This is an exceptional situation. Even the extremely careful FDA (Food and Drug Administration) has wisely adjusted some guidance to ensure the rapid approval of any device or treatment / vaccine related to COVID‐19 (e.g. Guidance document for ventilators and accessories) without compromising patient safety. Time matters a lot here. So it is important to temporarily adjust processes to make sure new products are reviewed faster. Similarly here, once the results were properly validated, the priority was to share the results with the public to help reduce the risk of propagation of the COVID‐19 a few days later the scientific publication was shared in open access to allow all other scientists to review and challenge the approach and contribute to its future extension. The peer review publication will follow next. But we are not on the same time line when there is a pandemic storming the world. We thought that the priority was on people’s health.

If we follow the normal procedure, we would first write a research proposal. If we are lucky we receive funding to start within a year. Let us say we can produce all results in one day (never happens). Then we write the article in one day (nearly impossible) and submit for peer review. In our field, this can take months, e.g. 6. So 1.5 years from now we have our peer‐reviewed paper. Should we only then communicate to the public, we do not think this would be ethical. We made the choice to do validate our results first, then share the output publicly, before submitting the article for peer review. Not the most comfortable order for us, for multiple reasons, because of no funding, some aggressive and unjustified criticism, more debate on the format than on the study, etc. It appeared more important to us to share this precaution advice to the public.

Note that not following the normal procedure is not so exceptional, it happens frequently in scientific research. Scientists do this all the time, in the form of mass meetings, where often also press is present. These are called scientific conferences and thousands of these events are organized every year world‐ wide. There, often research is presented without publication at all or where no peer review or no decent peer review is performed for the conference publications…

Of course, we will have our study peer reviewed, because we wish to publish it in a journal, but that did not seem most urgent to us now, certainly because the study confirms common sense and adhering to the guidelines of the study cannot have harmful consequences.

Question 11: Don’t you think your advice is dangerous, especially given the study is not yet peer reviewed?

This is not a study related to a treatment. There is no risk in following our guidelines. This is not a situation that can be compared to advising people to take certain medicine that has been insufficiently tested and that can have adverse health effects. There are no adverse effects for you to walk, run or cycle in staggered arrangement instead of inline, except… increased air resistance. We believe that in this exceptional situation increased air resistance should be preferred over potential health risks.

Question 12: One could argue that you are not medical experts and that your guidelines cannot be considered as medical guidance.

The first part is not really correct. Thierry Marchal is not only an engineer but also a top medical expert in simulation, formally a eHealth expert to EU authorities, leader of Avicenna Alliance and therefore spokesperson for the discussion with various authorities (https://youtu.be/Sig5Q7rMFfY).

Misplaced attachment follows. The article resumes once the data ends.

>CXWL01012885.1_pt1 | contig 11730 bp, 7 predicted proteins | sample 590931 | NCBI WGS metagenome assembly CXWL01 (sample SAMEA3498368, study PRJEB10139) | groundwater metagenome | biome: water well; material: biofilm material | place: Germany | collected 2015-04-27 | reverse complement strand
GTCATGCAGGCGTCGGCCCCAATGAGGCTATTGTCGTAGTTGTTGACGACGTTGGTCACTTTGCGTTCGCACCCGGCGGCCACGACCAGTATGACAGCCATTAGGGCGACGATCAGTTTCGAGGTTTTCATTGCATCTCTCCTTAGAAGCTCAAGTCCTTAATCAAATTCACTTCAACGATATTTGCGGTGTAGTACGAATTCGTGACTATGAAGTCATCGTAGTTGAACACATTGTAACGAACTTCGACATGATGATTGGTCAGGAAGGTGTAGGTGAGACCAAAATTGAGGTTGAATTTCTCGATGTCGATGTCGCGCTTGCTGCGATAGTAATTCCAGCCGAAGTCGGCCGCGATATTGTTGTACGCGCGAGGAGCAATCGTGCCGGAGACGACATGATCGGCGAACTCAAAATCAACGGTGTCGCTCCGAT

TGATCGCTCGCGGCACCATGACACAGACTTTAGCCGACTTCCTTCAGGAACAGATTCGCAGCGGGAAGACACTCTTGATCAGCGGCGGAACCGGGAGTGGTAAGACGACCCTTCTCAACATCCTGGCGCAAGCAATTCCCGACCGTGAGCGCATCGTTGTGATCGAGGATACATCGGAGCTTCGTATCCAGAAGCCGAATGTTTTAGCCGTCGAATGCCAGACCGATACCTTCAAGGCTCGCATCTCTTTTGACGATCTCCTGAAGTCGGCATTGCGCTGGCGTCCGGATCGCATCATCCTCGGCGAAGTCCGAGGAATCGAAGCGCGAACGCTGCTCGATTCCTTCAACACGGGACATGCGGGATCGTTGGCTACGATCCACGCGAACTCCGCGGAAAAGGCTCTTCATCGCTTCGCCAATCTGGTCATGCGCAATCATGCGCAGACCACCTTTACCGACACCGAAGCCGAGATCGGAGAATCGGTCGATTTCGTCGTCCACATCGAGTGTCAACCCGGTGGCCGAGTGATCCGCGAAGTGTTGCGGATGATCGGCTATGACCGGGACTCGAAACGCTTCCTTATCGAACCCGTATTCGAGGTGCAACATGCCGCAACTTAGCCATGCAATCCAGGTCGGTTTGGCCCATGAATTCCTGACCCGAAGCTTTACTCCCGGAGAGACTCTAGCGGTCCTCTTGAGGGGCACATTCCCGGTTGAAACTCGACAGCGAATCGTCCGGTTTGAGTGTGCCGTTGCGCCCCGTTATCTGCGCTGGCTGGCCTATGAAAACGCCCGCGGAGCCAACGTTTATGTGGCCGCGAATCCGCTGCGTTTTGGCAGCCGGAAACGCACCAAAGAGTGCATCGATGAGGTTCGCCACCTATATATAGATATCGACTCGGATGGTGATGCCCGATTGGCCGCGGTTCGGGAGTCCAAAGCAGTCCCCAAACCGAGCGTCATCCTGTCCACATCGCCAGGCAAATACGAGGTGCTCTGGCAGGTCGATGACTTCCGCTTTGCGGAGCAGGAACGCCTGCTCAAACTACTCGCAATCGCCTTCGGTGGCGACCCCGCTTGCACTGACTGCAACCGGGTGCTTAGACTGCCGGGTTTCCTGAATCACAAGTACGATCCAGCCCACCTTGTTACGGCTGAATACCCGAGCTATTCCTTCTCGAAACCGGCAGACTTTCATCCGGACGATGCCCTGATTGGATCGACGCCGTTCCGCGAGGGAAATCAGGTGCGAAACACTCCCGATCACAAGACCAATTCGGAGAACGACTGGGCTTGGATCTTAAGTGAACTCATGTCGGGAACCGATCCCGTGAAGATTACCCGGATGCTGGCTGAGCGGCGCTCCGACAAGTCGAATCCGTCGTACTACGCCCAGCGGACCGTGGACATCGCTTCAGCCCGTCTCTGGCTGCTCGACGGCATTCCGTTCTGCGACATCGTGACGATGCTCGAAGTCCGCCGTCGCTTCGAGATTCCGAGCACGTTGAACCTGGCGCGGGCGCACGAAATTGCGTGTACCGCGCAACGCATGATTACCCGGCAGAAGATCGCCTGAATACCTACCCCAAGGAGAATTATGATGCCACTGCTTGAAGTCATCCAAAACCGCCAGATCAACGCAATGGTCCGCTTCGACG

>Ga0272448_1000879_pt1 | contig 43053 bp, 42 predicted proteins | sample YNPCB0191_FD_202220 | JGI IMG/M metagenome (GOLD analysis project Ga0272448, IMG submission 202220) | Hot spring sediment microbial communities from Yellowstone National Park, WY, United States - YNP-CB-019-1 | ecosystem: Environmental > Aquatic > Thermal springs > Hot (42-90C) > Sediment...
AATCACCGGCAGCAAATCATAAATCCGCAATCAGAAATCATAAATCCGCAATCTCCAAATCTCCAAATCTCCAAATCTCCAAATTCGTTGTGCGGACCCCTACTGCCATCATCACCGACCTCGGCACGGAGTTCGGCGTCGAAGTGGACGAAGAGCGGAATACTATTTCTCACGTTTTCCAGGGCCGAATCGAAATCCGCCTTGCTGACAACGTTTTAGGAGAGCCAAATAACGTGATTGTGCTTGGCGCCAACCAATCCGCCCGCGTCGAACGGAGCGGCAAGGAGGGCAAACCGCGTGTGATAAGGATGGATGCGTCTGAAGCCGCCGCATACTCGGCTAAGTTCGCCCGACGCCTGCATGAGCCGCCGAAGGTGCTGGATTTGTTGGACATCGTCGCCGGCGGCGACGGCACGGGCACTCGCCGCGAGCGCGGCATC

We do not give medical guidance. We report aerodynamic results and suggest guidance in terms of exposure to droplets. We do not draw conclusions in terms of infection risk. This study did trigger an interest from quite some virologists and epidemiologists, which can lead to future collaboration where experts of different disciplines are joining forces.

Question 13: Did you have sufficient past performance to execute this type of study with high quality?

The main investigator, Bert Blocken, has been studying droplets (of micrometer to millimeter sizes) in airflow for more than 20 years, and airflow around cyclists and runners for more than 15 years.

The other lead investigator, Thierry Marchal, has been leading the healthcare activity of a leading simulation company for 14 years and working closely with US and EU authorities for over 5 years, relying on his vast ecosystem to continuously comment on new results and challenge the hypotheses.

Question 14: Should all people that want to exercise outdoors start wearing masks?

That is not unwise if people want to move very closely behind each other. However, there are serious concerns about the shortage of masks and professional masks should primarily be reserved for the healthcare workers. Assuming that masks are not strictly needed when talking at 1.5 m distance, if people follow our aerodynamic recommendations and the updated equivalent social distances when walking/running/cycling in the slipstream, then also in those cases masks would not be strictly needed.

Question 15: Are there other simple rules that people should consider?

When there is substantial cross‐wind, the suggestion to stay out of the slipstream remains valid. This means that it is advised to not walk/run/cycle directly behind others but offset to the upwind side. When overtaking a person, be kind to this person and only when you have reached a certain distance from this person (5 m when this person is walking, 10 m for running, up to 20 m for cycling), move back on the same straight line as this person.